With FTX dominating digital currency headlines and bitcoin and stablecoin prices gyrating, Daniel Escobar, chief technology officer of crypto tax service provider ZenLedger, said it’s important to look beyond the present turmoil in the digital asset space and accept what he called cryptocurrencies’ long-term destiny within mainstream commerce.
This, as joint research by PYMNTS and BitPay shows that 35% of tech-savvy consumers prefer to shop at merchants that accept cryptos. Those highly connected consumers who own and use multiple devices were shown to not only be most willing to experiment with emerging payment methods, but also more likely than other consumers to invest in or make purchases with cryptocurrency.
The conversation came as the final installment of “The Merchants Guide to Accepting Crypto: The Questions to Ask,” a PYMNTS series aimed at helping merchants large and small, online and in-store, examine what they need to do in order to offer crypto at checkout.
On the merchant side of the equation, Escobar said, “crypto acceptance is really at its very beginnings.”
Early use cases have involved consumers using crypto to pay for large-ticket transactions, such as luxury goods and even real estate.
But for cryptos to gain more widespread use in everyday commerce, merchant acceptance must grow too, he said. There are several considerations and operational challenges that must be addressed in order to boost that acceptance.
“The CFO is going to be the first one to say, ‘Can I, should I, how would I [accept crypto?]’” Escobar said.
And in addition to those high-level questions, there’s also the technical undertaking of integrating crypto acceptance.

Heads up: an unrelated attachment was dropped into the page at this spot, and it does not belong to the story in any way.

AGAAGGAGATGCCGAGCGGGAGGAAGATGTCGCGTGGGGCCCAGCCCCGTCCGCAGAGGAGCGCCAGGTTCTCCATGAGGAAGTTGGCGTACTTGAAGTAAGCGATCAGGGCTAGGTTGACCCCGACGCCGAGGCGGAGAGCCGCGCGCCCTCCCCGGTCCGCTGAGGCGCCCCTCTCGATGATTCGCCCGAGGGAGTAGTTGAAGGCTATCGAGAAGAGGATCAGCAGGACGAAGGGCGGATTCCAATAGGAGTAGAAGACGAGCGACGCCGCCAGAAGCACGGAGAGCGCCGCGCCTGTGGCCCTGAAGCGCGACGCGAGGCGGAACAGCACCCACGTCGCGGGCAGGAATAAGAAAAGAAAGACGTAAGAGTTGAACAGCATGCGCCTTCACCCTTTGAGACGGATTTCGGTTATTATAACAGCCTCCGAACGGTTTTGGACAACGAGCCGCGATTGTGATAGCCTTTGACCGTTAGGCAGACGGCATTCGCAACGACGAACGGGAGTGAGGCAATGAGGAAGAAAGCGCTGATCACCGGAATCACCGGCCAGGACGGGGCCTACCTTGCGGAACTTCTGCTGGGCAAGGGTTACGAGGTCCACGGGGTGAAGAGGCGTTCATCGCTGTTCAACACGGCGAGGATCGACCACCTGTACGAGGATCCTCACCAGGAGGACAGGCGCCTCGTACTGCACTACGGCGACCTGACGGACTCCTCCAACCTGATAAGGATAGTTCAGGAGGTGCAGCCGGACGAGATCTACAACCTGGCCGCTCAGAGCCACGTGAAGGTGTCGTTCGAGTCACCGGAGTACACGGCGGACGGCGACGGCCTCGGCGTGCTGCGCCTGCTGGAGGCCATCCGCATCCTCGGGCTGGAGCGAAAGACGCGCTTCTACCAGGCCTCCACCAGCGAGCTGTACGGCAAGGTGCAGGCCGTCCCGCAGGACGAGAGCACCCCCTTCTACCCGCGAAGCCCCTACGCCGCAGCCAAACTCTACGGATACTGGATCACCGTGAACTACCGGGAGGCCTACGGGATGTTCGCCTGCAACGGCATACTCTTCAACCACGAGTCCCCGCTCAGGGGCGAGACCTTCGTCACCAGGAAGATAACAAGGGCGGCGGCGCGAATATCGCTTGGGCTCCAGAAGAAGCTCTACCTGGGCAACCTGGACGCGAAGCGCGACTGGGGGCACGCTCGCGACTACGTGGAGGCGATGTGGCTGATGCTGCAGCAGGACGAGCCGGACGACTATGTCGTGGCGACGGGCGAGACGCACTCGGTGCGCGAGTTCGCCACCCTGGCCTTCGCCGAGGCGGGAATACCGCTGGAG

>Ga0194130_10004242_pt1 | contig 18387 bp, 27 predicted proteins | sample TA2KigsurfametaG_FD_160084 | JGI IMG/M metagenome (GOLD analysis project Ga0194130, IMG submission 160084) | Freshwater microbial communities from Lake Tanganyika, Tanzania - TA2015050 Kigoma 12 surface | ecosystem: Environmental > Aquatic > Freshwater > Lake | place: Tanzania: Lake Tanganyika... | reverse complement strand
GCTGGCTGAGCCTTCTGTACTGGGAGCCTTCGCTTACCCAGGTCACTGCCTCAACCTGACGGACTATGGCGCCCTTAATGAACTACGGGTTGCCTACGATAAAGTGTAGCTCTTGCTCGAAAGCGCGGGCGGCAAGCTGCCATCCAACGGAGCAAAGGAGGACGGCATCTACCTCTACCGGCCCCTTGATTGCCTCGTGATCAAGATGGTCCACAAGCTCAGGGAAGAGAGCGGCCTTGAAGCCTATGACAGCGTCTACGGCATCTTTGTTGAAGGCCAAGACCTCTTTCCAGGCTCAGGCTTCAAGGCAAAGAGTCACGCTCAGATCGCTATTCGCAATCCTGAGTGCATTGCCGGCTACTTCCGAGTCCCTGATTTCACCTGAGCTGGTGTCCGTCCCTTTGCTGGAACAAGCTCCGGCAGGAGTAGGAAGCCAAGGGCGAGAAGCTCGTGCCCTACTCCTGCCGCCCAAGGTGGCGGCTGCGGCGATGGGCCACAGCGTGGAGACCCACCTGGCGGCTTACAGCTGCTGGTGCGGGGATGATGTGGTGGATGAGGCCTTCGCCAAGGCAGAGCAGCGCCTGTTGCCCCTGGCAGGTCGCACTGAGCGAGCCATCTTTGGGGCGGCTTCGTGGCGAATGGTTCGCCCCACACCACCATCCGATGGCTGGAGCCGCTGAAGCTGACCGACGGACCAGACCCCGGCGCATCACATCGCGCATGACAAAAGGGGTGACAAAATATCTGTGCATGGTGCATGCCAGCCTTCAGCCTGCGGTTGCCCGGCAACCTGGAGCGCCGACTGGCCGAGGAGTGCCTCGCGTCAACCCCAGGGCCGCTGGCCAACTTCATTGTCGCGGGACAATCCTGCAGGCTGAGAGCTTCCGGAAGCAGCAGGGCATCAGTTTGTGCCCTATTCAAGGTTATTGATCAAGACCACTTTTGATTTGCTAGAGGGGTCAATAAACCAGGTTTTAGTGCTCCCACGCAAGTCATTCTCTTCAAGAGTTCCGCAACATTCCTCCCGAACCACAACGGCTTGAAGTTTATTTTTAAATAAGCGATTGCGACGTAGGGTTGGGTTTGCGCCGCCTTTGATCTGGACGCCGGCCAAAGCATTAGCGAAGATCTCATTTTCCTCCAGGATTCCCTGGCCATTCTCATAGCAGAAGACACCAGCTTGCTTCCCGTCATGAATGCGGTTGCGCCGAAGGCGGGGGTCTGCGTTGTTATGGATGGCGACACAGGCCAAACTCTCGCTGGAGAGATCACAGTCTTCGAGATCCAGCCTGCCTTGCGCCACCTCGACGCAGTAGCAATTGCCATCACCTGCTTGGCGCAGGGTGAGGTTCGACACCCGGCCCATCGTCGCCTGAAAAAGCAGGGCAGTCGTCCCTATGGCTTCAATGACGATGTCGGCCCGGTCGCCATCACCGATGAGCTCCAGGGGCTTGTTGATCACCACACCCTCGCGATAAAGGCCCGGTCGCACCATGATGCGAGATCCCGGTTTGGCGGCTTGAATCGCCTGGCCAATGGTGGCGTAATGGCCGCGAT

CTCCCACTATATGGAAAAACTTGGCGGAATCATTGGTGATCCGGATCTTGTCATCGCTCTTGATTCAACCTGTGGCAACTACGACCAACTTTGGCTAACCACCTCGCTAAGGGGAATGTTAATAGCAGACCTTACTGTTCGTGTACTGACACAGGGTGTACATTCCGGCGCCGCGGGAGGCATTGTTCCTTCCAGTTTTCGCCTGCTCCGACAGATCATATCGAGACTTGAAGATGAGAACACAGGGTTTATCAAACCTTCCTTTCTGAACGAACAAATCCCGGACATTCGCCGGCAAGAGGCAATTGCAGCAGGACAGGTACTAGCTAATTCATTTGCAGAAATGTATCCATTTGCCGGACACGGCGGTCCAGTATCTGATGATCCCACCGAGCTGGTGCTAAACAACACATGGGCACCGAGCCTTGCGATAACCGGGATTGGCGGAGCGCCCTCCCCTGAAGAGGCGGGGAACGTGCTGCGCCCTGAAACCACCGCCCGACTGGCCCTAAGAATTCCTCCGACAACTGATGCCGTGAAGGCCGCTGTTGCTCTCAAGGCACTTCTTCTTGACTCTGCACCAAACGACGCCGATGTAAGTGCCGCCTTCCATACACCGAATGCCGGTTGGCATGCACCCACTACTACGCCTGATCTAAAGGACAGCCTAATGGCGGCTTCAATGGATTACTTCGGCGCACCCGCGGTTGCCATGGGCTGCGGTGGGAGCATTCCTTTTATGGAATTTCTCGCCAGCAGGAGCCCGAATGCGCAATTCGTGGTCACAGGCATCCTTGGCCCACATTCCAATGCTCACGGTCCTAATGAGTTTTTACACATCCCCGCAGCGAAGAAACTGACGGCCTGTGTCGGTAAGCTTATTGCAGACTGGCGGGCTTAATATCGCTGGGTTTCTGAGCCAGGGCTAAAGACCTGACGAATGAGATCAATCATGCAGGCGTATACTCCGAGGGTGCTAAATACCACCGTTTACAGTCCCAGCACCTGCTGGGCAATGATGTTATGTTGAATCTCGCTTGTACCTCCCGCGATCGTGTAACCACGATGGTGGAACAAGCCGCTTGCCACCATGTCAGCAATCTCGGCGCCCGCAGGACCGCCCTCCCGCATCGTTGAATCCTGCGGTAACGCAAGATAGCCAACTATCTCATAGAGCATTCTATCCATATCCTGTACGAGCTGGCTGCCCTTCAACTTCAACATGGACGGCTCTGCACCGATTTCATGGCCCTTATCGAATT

Finding the Right Partners
“The best way to go about all this is to find the right partners,” he said, noting that enlisting the aid of outside providers can alleviate compliance concerns, which in turn allows merchants to focus on providing the best overall commerce experience, well beyond the confines of simply integrating payments acceptance within the checkout page of the website, platform or app.
“The right partner is going to be the one that focuses on compliance first,” said Escobar, “and they’ve taken a step sideways and backwards to examine, ‘How do we do this legally? How do we do this in a way where we are going to give confidence to every single [merchant] CFO that their money is not going to be stolen and their funds are going to actually arrive the next business day?’”
Merchants should ask some of the most basic — but essential — questions as they search for the right partners.
Among those questions: How long has the processor been operating? Is crypto integration a core functionality? What range of cryptos can be integrated?
And upon getting that processing relationship into place, application programming interfaces (APIs) are among the easiest paths to crypto integration, he said. APIs ensure that merchants’ back-end processes are modernized and capable of accepting different crypto coins over time as consumers’ preferences change.
“These firms need to feel secure that they’re going to have access to the millions and millions of users that can be accessible through the platforms,” Escobar said.
Looking beyond luxury and large-ticket purchases, he said there are a few friction points that need to be addressed to help crypto make inroads into everyday spending. There’s no way, yet, to use them beyond a push payment setting. (Subscriptions and recurring payments could be a natural fit for crypto.)
Volatility also needs to be addressed, he said, as does ease of acquiring the cryptos in the first place.
“When there’s an easier money flow between personal accounts to apps and wallets that can be used more easily to pay for goods and services,” Escobar said, consumers’ familiarity and use of crypto will increase. “I will be able to go to the grocery store or gas station and be able to pay for such services with growing ease.”
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